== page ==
This week we look at the nationwide decline in middle school enrollment that occurred during 2021/22, one district's test-score turnaround, an...
Week of 11/21: A Fourteenth Grade
This week we look at Pre-K's role in district's enrollment shifts, a report out of Connecticut on remote learning, and 2022/23 enrollment announcements.
- "The Remote Learning Commission recommends that a statewide remote learning school that serves students in grades kindergarten to 12, inclusive, does not have the ability to meet the expectations for teaching and learning, instruction, assessment, and accommodations with wrap-around supports . . . does not have the ability to provide options to ensure that students who are receiving or participating in remote learning have adequate parental or adult supervision, educational support, technical assistance, continuity of attendance, and engagement . . . (the commission) recommends not to embark on the process of establishing a . . . . statewide remote learning school . . . at this time due to the projected annual cost of $576,396,770 . . . "
- "Students eligible for free/reduced-price meals and English learners tended to be remote at greater rates than their peers (during the 2020/21 academic year). While statewide about 26% of all students (approximately 134,000) were remote, 33% of English learners and 37% of those eligible for free or reduced-price meals were remote for the entire school year . . . Chronic absence was most prevalent among predominantly remote students and least prevalent among in-person students, with rates for hybrid students falling in between."
- "During the pandemic, in all grades and most student groups, students who learned fully/mostly in-person lost the least ground academically while those who learned in hybrid or fully/mostly remote models showed substantially weaker achievement and growth . . . This pattern held true for students with high needs and students without high needs . . . A similar pattern is seen in all grades and most student groups . . . While the academic impacts were seen in all subjects, the observed differences were largest in math . . . "
3. Two more states recently announced 2022/23 enrollments, Delaware and North Dakota. Delaware's enrollment has increased 0.4% in 2022/23 versus 2021/22, after having increased 1.3% from 2020/21 to 2021/22. Below shows the breakdown by NCES Locale Codes for Delaware. Red is the change that occurred between 2020/21 and 2021/22, and yellow is the more recent change from 2021/22 to 2022/23. All locale growth figures are lower this year than last:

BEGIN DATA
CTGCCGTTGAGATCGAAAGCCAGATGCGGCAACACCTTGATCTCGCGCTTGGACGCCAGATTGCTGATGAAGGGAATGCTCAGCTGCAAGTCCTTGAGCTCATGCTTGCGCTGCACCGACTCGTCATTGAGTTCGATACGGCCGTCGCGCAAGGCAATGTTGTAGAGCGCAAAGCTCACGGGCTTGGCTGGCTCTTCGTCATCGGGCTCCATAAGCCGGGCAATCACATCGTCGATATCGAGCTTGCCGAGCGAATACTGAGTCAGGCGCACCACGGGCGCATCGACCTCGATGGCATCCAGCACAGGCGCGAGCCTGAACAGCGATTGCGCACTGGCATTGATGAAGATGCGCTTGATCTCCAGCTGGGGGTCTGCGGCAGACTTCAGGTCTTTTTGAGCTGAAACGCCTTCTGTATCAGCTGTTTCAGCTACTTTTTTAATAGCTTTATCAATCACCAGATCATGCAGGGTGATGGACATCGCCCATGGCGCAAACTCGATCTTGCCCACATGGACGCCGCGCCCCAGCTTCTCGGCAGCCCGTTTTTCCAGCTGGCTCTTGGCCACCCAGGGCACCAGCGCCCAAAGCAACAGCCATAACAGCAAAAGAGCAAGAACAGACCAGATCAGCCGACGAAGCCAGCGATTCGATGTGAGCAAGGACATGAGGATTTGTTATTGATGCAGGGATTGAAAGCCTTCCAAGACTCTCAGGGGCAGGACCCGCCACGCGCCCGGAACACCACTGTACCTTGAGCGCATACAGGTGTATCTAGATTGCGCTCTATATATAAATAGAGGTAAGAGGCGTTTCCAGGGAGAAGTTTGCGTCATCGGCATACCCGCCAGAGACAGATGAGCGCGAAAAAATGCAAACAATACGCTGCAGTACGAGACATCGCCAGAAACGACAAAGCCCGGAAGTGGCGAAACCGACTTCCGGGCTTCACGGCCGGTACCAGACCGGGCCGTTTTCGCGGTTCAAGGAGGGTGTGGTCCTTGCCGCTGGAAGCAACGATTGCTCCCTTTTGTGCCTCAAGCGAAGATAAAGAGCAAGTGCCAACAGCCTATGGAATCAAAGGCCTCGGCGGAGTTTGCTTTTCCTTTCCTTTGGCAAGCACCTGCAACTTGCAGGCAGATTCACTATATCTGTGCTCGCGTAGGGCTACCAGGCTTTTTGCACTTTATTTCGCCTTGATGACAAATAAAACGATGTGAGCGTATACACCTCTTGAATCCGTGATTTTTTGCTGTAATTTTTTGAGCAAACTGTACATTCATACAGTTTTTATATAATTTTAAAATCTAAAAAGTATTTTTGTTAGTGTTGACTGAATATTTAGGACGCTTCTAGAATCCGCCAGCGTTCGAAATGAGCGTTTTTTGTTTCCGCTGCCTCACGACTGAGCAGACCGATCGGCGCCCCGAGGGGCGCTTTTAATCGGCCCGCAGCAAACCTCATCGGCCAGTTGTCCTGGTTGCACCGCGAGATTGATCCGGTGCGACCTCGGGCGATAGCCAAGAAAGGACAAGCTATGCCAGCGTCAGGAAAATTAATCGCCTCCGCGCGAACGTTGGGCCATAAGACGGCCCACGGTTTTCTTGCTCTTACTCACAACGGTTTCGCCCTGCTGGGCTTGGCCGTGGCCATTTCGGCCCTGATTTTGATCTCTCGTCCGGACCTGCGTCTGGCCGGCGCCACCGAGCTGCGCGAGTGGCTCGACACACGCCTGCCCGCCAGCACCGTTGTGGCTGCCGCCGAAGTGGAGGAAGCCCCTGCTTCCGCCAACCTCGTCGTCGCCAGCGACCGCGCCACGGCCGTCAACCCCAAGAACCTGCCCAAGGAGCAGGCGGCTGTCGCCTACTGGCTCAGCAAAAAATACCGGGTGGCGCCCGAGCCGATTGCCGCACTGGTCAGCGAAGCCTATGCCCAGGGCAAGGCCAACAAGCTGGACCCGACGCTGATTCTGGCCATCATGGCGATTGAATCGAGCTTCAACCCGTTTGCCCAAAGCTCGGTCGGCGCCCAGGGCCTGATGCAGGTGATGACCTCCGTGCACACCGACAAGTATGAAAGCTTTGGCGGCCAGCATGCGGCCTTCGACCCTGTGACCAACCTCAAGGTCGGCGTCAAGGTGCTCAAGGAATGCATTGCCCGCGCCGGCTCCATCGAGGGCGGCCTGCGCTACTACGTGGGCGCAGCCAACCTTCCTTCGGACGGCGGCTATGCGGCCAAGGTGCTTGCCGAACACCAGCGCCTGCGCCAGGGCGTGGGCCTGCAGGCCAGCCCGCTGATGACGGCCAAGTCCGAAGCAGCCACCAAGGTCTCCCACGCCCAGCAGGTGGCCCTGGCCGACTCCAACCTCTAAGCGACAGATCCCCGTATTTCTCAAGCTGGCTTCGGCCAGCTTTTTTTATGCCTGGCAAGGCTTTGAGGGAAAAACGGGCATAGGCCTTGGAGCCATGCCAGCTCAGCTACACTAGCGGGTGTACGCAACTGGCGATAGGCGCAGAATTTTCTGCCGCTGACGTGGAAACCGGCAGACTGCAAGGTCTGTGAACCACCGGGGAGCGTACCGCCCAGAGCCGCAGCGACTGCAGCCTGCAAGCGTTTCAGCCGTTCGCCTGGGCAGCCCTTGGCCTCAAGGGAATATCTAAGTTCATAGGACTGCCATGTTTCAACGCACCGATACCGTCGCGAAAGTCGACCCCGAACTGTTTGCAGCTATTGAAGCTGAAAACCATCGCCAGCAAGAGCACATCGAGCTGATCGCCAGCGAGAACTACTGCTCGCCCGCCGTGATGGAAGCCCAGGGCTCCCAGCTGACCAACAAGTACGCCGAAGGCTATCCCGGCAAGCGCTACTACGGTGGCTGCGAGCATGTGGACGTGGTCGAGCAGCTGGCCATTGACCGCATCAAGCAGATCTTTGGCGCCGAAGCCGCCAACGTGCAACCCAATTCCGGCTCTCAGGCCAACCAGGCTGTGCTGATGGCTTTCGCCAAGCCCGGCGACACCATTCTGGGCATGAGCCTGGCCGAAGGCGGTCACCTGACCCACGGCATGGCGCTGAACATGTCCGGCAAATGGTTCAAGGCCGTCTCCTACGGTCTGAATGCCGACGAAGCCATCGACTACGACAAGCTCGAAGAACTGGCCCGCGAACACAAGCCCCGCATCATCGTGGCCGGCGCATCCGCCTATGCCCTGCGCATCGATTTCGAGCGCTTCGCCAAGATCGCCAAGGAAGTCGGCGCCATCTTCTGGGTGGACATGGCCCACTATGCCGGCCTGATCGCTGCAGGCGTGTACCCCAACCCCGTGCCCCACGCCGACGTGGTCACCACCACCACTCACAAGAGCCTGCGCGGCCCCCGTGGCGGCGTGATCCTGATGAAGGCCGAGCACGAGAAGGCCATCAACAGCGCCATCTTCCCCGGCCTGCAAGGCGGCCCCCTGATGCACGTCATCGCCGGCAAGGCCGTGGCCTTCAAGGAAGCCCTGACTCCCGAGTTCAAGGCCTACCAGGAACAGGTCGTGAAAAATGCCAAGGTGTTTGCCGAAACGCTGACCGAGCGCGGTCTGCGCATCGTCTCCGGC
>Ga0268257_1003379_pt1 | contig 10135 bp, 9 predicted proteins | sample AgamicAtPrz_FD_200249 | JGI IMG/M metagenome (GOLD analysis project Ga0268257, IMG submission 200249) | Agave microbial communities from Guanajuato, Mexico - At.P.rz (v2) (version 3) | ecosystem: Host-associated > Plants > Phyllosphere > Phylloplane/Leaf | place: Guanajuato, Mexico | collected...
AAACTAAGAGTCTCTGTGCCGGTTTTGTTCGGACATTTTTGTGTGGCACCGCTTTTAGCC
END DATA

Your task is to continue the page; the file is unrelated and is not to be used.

In North Dakota enrollment increased by 1.3% this year versus last. The previous enrollment shift was 1.6%. Below are locale breakdowns, with red being the 2020/21 to 2021/22 comparisons and yellow being the 2021/22 to 2022/23 comparisons. Rural districts showed a big jump this past year:
4. In news from around the country:
- In Anson County Schools, a nine school district in North Carolina, the Superintendent announced on November 8th that four schools were going remote due to student and staff illnesses, then on November 9th announced that two additional schools were going remote for the same reason.
- While most Covid-19 specific mitigations have been eliminated we still see some in place. Baltimore City Schools, MD, for example, recently announced, "Before the Thanksgiving and Winter breaks, we will provide COVID test kits to every student and all staff. Students and staff should take the tests 1 to 2 days before returning to school and report any positive cases to our contact tracing team." Cambridge Public Schools, MA will be giving out tests before Thanksgiving as well.
- In Los Alamos Public Schools, NM the district is instituting "enhanced strategies" due to high levels of Covid-19 in the county, including spacing students out when possible in class and at lunch . . . limiting large group gatherings, holding meetings virtually when possible, encouraging mask wearing and hand washing, limiting the use of shared supplies and materials, and limiting non-essential visitors at schools and in classrooms."
- In Midlothian ISD, TX the district notes, "Midlothian ISD has several sporting events taking place this Friday, November 18, 2022, that will take many buses and bus drivers away from the district at elementary and secondary dismissal times. Due to this shortage, we want to prepare families for a delay in bus routes on Friday afternoon. Students may arrive home later than usual. We appreciate your patience on Friday as we work diligently to get students home safely with fewer buses and fewer drivers. . . ."
- Arcadia Unified School District, CA reinstated its club program at Highland Oaks Elementary after a two year pause due to Covid-19. "When organizing the students in each club, the staff allows students to choose their top . . .choices for clubs . . . Due to the nature of the robust variety of club offerings being a chance for students to explore current and new interests, (the principal) explained, “It is very important that it is a student selection, not what a parent wants their child to do. We do not send it [the list of club options] home; they pick their choices at school.”